“When we were in elementary school, Lawney taught the three of us how to play poker. We bet toothpicks. He let us win first, but in the end if the winner takes it all, he won.”
Laura said that Reyes was always keen to receive honest feedback on his artistic creations. “When he made something,” she said, “he would bring it into the living room and ask each of us what we thought of it. At the time I was in elementary school. I knew nothing about coastal art. I would say, ‘What is that?’ That didn’t bother him. He believed that young people have a natural instinct for art.”
As a member of the Northwest Native American Basketweavers Association, Laura said she later adopted the same attitude toward her own grandchildren, asking for feedback despite her youth.
After the surprising success of The Legacy of the White Grizzly Bear, published by the University of Washington Press in 2002, Reyes devoted himself fully to his newfound writing talents. his third book B Street: Coulee Dam’s infamous playgroundpublished in 2008, weaves together stories from his mother’s diaries and his vivid childhood memories of the busy streets of shops, hotels and restaurants in the town of Inchelium where the family grew up. B street inspired the PBS documentary The Grand Coulee Dam.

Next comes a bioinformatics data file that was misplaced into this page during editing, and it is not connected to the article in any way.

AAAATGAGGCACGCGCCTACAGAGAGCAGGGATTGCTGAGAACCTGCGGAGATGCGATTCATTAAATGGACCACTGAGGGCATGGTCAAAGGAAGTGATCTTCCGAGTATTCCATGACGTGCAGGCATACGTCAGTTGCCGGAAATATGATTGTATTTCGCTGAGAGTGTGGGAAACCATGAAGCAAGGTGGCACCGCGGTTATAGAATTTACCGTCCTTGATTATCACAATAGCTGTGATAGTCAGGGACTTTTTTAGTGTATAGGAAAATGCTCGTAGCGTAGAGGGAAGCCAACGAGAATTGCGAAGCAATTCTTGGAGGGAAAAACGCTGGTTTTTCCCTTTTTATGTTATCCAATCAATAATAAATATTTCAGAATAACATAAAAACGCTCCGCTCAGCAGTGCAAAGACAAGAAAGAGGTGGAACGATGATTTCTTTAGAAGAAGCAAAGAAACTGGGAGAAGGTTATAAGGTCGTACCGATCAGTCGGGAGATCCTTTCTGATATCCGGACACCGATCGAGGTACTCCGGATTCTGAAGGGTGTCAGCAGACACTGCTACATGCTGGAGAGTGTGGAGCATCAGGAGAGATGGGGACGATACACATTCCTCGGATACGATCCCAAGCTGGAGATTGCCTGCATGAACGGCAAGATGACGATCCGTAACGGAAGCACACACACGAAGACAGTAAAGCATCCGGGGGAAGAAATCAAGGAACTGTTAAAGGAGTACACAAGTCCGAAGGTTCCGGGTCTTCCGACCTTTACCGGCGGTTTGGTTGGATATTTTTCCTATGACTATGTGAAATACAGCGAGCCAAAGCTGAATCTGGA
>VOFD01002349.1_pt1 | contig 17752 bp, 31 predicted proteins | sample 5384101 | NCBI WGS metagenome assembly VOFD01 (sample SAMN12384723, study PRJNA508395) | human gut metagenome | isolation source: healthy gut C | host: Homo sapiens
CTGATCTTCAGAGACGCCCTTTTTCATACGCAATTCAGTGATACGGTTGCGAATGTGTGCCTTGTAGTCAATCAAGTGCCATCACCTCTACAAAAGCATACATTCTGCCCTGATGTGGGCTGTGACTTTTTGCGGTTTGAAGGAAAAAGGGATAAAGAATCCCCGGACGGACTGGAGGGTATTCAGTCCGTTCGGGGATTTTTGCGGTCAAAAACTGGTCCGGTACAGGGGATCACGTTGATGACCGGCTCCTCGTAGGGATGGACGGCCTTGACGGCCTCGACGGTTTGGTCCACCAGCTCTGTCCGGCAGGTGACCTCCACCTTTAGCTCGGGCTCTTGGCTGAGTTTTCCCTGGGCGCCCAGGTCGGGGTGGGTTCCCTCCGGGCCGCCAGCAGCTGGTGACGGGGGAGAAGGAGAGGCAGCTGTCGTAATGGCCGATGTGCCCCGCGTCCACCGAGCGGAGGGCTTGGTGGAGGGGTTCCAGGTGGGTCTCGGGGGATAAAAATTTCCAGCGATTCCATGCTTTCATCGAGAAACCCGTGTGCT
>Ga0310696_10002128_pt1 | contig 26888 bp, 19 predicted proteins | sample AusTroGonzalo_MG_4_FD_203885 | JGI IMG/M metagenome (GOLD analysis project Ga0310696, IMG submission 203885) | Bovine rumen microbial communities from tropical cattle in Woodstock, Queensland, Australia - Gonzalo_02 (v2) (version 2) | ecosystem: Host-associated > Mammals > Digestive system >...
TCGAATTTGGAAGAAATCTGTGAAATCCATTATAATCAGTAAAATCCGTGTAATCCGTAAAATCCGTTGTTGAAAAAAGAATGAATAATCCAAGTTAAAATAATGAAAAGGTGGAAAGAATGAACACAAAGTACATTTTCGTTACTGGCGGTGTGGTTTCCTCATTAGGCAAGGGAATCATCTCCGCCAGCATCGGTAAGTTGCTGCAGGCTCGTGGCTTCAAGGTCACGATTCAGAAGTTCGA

Reyes’ last book A tribal manifesto, contained short biographies of 44 historical figures – local, national and international – who “significantly influenced the lives of others”. Their stories, Reyes writes, “reflect the motives the red man developed to respond to the white man’s philosophy of manifest destiny.” The book was completed in 2020.
Earlier this year, the Daybreak Star Cultural Center held an exhibition of Reyes’ work. The center also has the 30-foot-long “Blue Jay” sculpture by Reyes on permanent display, which previously stood at the Bank of California in downtown Seattle for over 30 years.
Reye’s sister Teresa said she will miss meeting her brother for coffee at Fresh Flours on Beacon Hill. “Because Lawney and I had been 16 years, these conversations brought new discoveries about him,” she said. “I discovered that he was quite sociable. Lawney enjoyed reminiscing and telling stories about friends and family. He was so proud of his four grandchildren.”
Lawney is survived by his son Darren Reyes and his wife Helen (two daughters and a son); his daughter Lara Reyes (one daughter); his companion Therese Johns; brother Harry Wong Jr. (one daughter), Seattle; Sister Teresa Wong, Seattle; Sister Laura Wong-Whitebear (two sons), Seattle; and nephew Robert Gaschk and niece Kecia Reyes. He is preceded in death by his wife, Joyce Meachem Reyes; Brother Bernie Whitebear, Seattle; Sister Luana Reyes; Rockville, Maryland; and Sister Lotus Wong, Tacoma.
A memorial service will be held at the Daybreak Star Indian Center on Friday, August 26 from 4pm to 10pm to commemorate the life of Lawney Reyes. The event is open to the public.
📸 Featured Image: Lawney Reyes had written about the busy street in Inchelium where he grew up. Photo courtesy of the Reyes family.